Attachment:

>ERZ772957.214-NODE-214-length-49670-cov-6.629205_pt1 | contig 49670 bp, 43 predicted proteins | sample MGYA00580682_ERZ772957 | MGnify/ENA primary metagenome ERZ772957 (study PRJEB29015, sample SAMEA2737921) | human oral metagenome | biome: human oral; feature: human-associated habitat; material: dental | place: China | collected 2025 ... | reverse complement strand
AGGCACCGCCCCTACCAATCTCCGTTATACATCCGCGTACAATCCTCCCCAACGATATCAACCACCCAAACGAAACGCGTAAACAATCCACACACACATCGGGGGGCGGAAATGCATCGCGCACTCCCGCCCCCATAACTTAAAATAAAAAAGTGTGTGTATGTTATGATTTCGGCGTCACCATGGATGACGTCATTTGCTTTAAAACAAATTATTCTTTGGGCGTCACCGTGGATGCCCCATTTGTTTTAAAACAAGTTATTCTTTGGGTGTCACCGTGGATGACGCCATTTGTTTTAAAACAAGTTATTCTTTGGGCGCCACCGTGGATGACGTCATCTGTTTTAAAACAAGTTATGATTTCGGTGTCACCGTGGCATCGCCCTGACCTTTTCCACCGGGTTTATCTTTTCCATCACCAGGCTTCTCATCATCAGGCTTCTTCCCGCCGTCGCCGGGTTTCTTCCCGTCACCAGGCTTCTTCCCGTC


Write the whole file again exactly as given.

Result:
>ERZ772957.214-NODE-214-length-49670-cov-6.629205_pt1 | contig 49670 bp, 43 predicted proteins | sample MGYA00580682_ERZ772957 | MGnify/ENA primary metagenome ERZ772957 (study PRJEB29015, sample SAMEA2737921) | human oral metagenome | biome: human oral; feature: human-associated habitat; material: dental | place: China | collected 2025 ... | reverse complement strand
AGGCACCGCCCCTACCAATCTCCGTTATACATCCGCGTACAATCCTCCCCAACGATATCAACCACCCAAACGAAACGCGTAAACAATCCACACACACATCGGGGGGCGGAAATGCATCGCGCACTCCCGCCCCCATAACTTAAAATAAAAAAGTGTGTGTATGTTATGATTTCGGCGTCACCATGGATGACGTCATTTGCTTTAAAACAAATTATTCTTTGGGCGTCACCGTGGATGCCCCATTTGTTTTAAAACAAGTTATTCTTTGGGTGTCACCGTGGATGACGCCATTTGTTTTAAAACAAGTTATTCTTTGGGCGCCACCGTGGATGACGTCATCTGTTTTAAAACAAGTTATGATTTCGGTGTCACCGTGGCATCGCCCTGACCTTTTCCACCGGGTTTATCTTTTCCATCACCAGGCTTCTCATCATCAGGCTTCTTCCCGCCGTCGCCGGGTTTCTTCCCGTCACCAGGCTTCTTCCCGTC